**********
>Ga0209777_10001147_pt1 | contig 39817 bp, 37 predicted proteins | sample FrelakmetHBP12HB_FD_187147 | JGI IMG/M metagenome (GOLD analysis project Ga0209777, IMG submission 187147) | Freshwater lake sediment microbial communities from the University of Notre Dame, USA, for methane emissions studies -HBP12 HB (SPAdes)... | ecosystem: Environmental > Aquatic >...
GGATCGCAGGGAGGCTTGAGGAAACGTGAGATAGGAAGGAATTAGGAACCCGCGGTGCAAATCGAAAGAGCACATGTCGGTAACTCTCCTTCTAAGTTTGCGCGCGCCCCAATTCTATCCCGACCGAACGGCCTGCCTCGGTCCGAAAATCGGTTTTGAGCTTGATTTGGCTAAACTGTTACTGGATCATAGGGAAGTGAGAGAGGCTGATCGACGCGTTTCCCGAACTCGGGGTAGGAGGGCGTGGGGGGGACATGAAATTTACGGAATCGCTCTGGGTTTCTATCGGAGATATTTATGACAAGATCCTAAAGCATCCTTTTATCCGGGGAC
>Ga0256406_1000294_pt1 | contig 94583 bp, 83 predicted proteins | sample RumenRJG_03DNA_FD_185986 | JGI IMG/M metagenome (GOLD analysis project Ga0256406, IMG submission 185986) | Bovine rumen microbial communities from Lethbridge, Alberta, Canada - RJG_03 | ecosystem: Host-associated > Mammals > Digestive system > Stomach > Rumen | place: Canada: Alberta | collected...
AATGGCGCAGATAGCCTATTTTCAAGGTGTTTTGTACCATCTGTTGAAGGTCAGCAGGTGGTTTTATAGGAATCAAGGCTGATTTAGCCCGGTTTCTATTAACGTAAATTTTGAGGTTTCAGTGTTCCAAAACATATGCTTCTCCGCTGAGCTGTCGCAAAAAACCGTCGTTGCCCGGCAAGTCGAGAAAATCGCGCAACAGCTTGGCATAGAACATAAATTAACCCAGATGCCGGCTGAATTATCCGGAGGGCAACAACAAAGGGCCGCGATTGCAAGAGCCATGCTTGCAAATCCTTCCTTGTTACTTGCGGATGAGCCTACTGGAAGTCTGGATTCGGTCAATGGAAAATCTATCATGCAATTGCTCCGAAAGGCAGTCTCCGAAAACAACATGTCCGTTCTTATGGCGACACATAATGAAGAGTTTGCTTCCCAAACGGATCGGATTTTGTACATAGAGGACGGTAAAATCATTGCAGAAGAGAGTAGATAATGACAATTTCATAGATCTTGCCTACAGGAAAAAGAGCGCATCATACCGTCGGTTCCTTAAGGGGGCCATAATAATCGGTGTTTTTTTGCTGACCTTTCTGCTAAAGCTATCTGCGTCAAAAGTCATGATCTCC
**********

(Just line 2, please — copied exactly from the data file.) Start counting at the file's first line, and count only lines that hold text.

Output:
GGATCGCAGGGAGGCTTGAGGAAACGTGAGATAGGAAGGAATTAGGAACCCGCGGTGCAAATCGAAAGAGCACATGTCGGTAACTCTCCTTCTAAGTTTGCGCGCGCCCCAATTCTATCCCGACCGAACGGCCTGCCTCGGTCCGAAAATCGGTTTTGAGCTTGATTTGGCTAAACTGTTACTGGATCATAGGGAAGTGAGAGAGGCTGATCGACGCGTTTCCCGAACTCGGGGTAGGAGGGCGTGGGGGGGACATGAAATTTACGGAATCGCTCTGGGTTTCTATCGGAGATATTTATGACAAGATCCTAAAGCATCCTTTTATCCGGGGAC